Two weeks before Christmas, Lilah Lavorico of Napa got bad news. Very bad news.
After testing some swollen lymph nodes under her neck, doctors told Lavorico, age 43, that she had Follicular Lymphoma – a type of blood cancer. She also had a tumor in her abdomen that was said to be at “stage IV” — an advanced state of growth.
“I was just shocked,” to hear this news, said Lavorico, the married mother of three boys ages 14, 10 and 6.
“I couldn’t do anything. I couldn’t think,” she said. “It was rough.”
Lavorico said she considered traditional chemotherapy, but didn’t like the idea of “poisoning” her body.
“I knew there was a better way,” to fight her cancer, she said. “There had to be.”
After hearing about an alternative cancer treatment offered by a hospital in Tijuana, Mexico, Lavorico made an unusual decision, but one that she feels is best for her.
In mid-December, traveled from Napa to be admitted to the hospital — the Centro Hospitalario Internacional del Pacifico, S.A. (CHIPSA).
According to the hospital’s website, CHIPSA is known for an unconventional treatment of cancer. The hospital uses lower doses of conventional oncological medications to damage cancer cells, while at the same time stimulating the immune system “to recognize the danger signals and attack the cancer cells,” according to its website.
The program also uses the Gerson Therapy.
Each day, a typical patient on the Gerson Therapy for cancer consumes up to 13 glasses of fresh, raw carrot-apple and green leaf juices. The Gerson Therapy is said to activate the body’s ability to heal itself through an organic, plant-based diet, raw juices, coffee enemas and natural supplements.
The only non-holistic treatment Lavorico did agree to use is Rituxan, a drug used to treat certain types of cancer. She’s a Kaiser patient in the U.S.
Lavorico said that at first, her family wasn’t sure about her choice of this holistic healing plan.
Her sister, Laura Cortez said, “My initial reaction was, ‘Are you sure?’ But she was very passionate,” about her decision, said Cortez.
“They were worried,” she said. But they supported me,” Lavorico said.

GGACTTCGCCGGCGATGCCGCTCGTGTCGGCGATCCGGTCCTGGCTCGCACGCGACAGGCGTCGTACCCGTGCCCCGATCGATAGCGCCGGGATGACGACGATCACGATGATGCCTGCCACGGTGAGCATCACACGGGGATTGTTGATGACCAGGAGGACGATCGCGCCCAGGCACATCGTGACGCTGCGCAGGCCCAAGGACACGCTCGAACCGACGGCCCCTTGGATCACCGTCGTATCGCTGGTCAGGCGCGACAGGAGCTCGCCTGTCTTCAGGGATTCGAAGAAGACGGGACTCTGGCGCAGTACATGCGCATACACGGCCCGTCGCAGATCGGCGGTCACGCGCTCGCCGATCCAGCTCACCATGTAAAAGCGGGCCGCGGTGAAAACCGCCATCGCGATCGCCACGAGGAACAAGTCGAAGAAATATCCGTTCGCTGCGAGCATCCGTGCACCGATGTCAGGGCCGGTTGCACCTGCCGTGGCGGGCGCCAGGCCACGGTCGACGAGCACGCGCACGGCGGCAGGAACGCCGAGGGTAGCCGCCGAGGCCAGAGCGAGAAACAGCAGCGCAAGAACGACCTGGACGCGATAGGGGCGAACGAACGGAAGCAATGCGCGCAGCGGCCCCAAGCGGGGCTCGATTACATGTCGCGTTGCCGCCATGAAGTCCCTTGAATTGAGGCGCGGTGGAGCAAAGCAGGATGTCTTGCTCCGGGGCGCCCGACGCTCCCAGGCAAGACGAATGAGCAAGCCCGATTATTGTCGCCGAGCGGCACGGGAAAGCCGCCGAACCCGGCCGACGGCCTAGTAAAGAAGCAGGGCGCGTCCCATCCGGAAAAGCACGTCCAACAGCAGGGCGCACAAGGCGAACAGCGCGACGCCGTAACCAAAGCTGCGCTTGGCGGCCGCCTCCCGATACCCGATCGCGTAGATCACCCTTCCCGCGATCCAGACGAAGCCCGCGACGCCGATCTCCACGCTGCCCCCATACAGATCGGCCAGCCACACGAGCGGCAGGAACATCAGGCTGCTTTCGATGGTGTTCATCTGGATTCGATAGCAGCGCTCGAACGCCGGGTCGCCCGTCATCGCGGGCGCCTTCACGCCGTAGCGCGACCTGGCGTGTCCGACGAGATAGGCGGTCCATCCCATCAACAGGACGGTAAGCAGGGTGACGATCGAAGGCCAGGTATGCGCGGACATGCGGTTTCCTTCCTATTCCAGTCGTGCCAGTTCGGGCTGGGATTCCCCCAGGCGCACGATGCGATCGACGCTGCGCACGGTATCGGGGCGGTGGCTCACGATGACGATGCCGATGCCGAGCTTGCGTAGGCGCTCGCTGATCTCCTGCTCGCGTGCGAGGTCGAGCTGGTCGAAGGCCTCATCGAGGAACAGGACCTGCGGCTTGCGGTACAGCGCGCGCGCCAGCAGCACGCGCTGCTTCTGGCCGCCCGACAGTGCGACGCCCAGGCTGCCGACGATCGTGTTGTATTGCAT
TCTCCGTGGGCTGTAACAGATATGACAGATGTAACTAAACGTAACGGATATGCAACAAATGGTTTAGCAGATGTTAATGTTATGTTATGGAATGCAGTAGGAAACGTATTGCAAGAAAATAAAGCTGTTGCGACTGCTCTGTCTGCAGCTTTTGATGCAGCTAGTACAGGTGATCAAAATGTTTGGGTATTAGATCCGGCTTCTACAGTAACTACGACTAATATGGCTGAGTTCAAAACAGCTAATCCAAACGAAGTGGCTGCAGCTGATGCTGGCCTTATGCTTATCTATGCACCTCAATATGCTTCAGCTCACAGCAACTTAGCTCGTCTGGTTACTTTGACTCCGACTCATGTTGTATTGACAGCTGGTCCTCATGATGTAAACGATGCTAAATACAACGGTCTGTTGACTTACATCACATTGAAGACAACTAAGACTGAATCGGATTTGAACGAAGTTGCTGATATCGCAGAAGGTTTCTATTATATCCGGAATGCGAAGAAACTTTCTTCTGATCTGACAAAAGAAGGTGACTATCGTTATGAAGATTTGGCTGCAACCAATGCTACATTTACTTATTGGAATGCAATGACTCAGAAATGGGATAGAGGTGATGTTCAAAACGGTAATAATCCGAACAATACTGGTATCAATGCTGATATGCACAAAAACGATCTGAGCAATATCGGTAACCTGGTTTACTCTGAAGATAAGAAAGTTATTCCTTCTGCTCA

“One thing to know about Lilah, her faith is number one,” said Cortez. “She’s a big person of faith, she believes that what God has created for her body is what is going to heal her.”
Treatment at CHIPSA isn’t inexpensive.
Lavorico had to pay about $30,000 for the 21-day treatment. It would cost another $5,000 for a three to four month supply of maintenance supplies and vitamins which she continues to take at home.
At first, she thought there was no way to raise that amount of money, said Lavorico.
But after her sister started a GoFundMe account and the family got a loan, she was able to go to Mexico.
Those who donated to the GoFundMe account “helped save my life,” she said. “There is no way we could have done it by ourselves.”
Today, three months after being diagnosed, Lavorico said her results are remarkable.
The tumor in her abdomen, originally 6 cm, was now less than 3 cm in size. Tumors under her arms and neck have shrunken or are no longer detectable.
“I’m feeling good,” she said.
She attributes her change in health to the success of the program and her faith.
“I know it was god that guided us to CHIPSA,” said Lavorico. “Without him I would be in pieces. It was our faith that got us through this crazy time.”
After coming home, Lavorico has also been able to return — part time — to her job. She teaches a combined second- to fifth-grade class at the Hopewell Baptist Christian Academy in Napa.
There are still those that may argue she’s making the wrong decision or wasting her money.
According to the National Cancer Institute, few clinical studies of the Gerson therapy, have been published. The U.S. Food and Drug Administration has not approved the Gerson therapy for the treatment of cancer or other diseases.
But Lavorico said she’s proof that CHIPSA helped her. Her tumors are smaller. She feels great and doesn’t look sick at all.
“I know it works because I’ve seen it,” she said.
“It is a miraculous place,” said Cortez. “If I didn’t see it with my own eyes, I wouldn’t believe it either,” said Lavorico’s sister. “There is hope.”
In April, Lavorico plans to return to the hospital for another visit.
And she may try traditional chemotherapy in the future, said Lavorico. But since her cancer is not curable, she wanted to start with the holistic treatment first.
“After everything else fails, I will do chemo,” she said.
In the meantime, she is still drinking the many daily juices and taking her vitamins.
“It’s a lot,” of work to stay focused on the new eating regimen, which also includes extra doses of vitamins B17 and B12.
And she needs to continue on the treatment for the rest of her life, said Lavorico.
“I know I can never be cured but I can get it under control so I don’t have to worry about if I’m going to be here for my kids.”
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